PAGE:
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Methods for correlation and error analysis (statistical)

  1. Sep 19, 2007 #1
    1. A system of 7 objects each have one measurement taken of them. These measurements are to be compared with two theoretical models, which theoretical model does the data fit best?[br]The machine used to measure the values has an extremely small error, so the data gathered does not have significant any error in the numbers I am interested in ( hence no standard deviation ). All numbers measured depend on each other. There are no multiple measurements done on the objects as error in machine is so small, thus no giant spread of data.

    2. Example: => Experimental data : Object 1 (OJ1): 93.8, OJ2: 81.3, OJ3: 72.7, OJ4: 38.9, OJ5: 62.9, OJ6: 76.0 OJ7: 43.6 [br]
    Theoretical Model 1: OJ1: 107.97, OJ2: 116.85, OJ3: 127.52, OJ4: 160.40, OJ5:132.10, OJ6: 121.03, OJ7: 155.14[br]
    Theoretical Model 2: OJ1: 110.03, OJ2: 116.86, OJ3: 128.20, OJ4: 156.72, OJ5: 135.37, OJ6: 125.24, OJ7:153.99[br]

    3. The data does not fit a normal curve, thus the Chi-squared method does not apply to it. It does not fit any other form of curve. A modified matched-pair analysis was attempted, but the lack of a standard deviation did not lead to a true meaningful answer. I have searched for a method, but to not avail. The Kolmogorov-Smirnov test was suggested, but I don't know if it can be applied to this system?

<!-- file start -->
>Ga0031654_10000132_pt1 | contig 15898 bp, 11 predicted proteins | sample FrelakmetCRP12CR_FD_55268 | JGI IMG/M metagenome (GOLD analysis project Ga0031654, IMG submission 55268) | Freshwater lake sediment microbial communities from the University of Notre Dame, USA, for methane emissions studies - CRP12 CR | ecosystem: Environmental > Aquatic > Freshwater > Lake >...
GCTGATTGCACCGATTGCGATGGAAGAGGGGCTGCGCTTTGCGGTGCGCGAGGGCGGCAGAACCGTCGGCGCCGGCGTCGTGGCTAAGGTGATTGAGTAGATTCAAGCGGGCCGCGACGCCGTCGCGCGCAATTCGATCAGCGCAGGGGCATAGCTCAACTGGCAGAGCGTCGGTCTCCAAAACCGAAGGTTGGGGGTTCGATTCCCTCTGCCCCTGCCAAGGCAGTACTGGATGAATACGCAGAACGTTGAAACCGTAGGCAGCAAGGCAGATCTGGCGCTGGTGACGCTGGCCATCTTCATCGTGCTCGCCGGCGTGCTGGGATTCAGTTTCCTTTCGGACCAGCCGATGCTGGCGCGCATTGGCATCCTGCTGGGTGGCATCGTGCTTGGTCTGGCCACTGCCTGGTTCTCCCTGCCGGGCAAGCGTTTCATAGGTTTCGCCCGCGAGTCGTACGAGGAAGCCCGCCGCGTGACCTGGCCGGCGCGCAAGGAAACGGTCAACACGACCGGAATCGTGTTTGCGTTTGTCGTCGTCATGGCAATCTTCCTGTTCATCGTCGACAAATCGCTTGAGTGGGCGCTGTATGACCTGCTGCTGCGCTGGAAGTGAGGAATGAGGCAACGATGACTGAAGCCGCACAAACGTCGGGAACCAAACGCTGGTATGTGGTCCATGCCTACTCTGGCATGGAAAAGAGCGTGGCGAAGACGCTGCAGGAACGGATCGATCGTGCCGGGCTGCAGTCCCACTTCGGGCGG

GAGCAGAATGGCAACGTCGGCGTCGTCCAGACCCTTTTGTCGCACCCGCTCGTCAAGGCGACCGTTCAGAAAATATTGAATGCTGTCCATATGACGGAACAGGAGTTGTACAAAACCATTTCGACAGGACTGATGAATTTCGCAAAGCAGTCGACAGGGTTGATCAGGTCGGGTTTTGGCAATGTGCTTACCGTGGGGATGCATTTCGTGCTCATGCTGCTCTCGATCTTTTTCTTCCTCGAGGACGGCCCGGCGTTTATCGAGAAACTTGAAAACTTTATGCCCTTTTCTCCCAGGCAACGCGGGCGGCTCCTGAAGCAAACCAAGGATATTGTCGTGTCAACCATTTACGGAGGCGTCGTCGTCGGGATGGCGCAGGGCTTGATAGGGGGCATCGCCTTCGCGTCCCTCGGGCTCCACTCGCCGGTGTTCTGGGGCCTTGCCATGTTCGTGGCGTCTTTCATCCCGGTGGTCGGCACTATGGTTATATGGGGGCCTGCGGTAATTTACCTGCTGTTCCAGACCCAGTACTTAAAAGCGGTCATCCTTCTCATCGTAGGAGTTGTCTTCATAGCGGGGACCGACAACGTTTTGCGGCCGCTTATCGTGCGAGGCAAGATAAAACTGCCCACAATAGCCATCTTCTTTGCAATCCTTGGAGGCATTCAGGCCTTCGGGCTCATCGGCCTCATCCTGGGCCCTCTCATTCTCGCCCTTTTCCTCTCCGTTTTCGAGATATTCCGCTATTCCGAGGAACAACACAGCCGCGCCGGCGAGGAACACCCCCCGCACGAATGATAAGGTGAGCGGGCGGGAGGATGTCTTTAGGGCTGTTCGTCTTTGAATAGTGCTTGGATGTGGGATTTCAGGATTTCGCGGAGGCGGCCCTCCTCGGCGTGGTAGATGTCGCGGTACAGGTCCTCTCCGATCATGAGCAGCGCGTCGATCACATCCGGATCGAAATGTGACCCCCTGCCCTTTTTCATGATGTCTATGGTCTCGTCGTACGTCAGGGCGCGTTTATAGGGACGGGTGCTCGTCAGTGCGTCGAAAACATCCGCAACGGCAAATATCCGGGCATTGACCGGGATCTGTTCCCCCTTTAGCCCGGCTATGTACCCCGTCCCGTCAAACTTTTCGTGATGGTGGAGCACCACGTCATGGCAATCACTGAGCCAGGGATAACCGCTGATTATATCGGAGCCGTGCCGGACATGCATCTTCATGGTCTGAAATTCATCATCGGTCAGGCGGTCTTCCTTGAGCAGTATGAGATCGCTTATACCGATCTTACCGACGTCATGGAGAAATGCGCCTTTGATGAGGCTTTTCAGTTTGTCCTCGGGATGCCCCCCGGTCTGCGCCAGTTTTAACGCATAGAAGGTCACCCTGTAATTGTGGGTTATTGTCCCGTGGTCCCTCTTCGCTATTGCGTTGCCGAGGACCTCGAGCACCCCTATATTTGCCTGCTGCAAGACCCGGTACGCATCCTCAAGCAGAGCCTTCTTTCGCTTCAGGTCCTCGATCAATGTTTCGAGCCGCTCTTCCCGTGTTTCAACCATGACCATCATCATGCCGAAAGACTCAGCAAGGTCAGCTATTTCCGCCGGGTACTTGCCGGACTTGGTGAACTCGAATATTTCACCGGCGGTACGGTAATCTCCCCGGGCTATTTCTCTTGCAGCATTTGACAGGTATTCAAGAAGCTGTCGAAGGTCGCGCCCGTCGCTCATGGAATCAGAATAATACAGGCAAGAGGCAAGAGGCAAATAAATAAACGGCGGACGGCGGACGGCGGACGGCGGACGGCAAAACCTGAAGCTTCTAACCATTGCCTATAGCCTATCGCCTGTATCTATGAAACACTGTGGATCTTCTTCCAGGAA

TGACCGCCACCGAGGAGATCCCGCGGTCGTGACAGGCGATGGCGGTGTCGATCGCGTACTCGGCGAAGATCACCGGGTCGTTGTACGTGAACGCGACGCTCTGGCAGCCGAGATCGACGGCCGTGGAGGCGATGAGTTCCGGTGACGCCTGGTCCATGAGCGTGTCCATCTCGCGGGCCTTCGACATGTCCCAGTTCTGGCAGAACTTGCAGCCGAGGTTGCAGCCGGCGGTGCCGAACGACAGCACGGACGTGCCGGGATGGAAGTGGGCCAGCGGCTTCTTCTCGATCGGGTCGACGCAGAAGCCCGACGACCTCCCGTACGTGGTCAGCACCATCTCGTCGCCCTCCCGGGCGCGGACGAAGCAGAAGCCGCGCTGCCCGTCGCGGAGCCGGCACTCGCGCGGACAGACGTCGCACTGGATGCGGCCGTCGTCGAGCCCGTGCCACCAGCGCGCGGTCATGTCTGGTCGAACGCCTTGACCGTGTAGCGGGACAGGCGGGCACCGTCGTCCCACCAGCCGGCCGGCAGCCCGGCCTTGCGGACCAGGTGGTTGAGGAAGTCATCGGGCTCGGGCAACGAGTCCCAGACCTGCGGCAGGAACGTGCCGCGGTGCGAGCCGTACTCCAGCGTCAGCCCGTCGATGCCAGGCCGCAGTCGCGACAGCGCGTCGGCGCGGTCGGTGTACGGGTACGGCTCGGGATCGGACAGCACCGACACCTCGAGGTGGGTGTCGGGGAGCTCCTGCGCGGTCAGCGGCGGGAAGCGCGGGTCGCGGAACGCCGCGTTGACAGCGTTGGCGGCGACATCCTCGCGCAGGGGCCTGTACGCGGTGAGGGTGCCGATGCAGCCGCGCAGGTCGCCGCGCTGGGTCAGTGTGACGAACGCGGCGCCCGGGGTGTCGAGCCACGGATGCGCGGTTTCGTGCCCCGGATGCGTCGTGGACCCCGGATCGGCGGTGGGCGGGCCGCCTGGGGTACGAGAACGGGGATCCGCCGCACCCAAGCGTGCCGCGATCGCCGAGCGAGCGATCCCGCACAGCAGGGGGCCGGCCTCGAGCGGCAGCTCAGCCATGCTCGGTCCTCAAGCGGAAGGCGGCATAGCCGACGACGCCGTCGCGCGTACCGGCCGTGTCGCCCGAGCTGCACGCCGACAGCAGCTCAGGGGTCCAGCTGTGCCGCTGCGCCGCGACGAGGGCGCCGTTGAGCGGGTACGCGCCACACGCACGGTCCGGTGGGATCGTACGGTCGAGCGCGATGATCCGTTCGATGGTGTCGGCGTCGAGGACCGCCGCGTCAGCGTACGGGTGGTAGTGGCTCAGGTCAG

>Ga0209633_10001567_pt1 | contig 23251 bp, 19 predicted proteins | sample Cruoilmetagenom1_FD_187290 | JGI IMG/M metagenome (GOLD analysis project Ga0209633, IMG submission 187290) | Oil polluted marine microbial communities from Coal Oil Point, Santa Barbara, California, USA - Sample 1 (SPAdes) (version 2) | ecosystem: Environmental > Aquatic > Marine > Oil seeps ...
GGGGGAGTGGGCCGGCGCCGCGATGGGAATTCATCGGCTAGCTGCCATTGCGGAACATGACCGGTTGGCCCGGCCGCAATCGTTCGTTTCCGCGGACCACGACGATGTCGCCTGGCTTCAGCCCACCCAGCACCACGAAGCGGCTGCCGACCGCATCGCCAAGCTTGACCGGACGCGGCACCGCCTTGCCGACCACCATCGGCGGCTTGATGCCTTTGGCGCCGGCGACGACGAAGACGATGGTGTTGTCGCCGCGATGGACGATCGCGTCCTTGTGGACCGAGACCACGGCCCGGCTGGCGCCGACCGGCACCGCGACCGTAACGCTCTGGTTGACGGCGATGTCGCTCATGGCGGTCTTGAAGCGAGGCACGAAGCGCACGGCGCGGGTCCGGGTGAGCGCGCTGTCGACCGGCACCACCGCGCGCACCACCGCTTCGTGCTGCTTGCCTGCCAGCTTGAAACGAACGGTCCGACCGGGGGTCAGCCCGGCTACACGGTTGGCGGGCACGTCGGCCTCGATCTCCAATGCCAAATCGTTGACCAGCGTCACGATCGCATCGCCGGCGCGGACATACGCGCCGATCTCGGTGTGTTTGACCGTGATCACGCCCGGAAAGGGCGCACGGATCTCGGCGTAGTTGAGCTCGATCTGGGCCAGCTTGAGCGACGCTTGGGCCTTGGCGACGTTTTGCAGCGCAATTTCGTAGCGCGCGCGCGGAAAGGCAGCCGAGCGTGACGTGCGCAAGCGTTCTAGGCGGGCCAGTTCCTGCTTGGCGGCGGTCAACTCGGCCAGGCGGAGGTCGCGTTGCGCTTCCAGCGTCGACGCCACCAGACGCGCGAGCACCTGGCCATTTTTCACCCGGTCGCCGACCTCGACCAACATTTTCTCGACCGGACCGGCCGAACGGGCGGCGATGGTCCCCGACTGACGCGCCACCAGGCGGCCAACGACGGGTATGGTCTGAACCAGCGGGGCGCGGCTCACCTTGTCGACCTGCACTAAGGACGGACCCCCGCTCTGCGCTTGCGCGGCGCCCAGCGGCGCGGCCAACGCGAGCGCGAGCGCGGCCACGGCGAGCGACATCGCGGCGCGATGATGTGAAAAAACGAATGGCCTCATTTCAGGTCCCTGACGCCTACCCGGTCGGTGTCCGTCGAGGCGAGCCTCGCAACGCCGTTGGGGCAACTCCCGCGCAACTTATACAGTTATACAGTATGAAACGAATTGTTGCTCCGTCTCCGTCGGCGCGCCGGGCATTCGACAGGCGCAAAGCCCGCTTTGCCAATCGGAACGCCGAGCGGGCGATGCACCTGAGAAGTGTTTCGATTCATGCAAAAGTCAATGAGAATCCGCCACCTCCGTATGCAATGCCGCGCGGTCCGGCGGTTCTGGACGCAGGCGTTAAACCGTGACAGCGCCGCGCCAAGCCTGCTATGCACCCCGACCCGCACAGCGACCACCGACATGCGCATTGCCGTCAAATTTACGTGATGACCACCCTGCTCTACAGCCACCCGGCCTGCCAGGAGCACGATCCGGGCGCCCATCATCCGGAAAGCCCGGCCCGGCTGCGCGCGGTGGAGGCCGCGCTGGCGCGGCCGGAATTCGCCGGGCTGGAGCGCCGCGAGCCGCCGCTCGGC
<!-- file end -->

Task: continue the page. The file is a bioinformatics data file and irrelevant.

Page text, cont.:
2. jcsd
  3. Sep 19, 2007 #2

    D H

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    Please don't write your entire post in bold. It makes it hard to read.

    See how much better this looks?

    If the measurement errors are indeed "very small" (presumably on the order of 1/10, given the numbers you posted), both models are bad. Make that incredibly, incredibly bad.

    You need to do something completely different here. Check your models (did you do the math right?), check your measurements (did you perform the procedure properly?), check everything. No statistical hypothesis test applied to observations and models this far in disagreement will have any validity whatsoever.

    Edited to add:
    You didn't say anything about the model uncertainties. If these differ between the two models then you can say one model is better than the other. I assumed small model uncertainties because of the precision you used in specifying the model values. If the uncertainty in some value is 40 for example, it is silly (at best) to say the expected value is 156.72.
    Last edited: Sep 19, 2007
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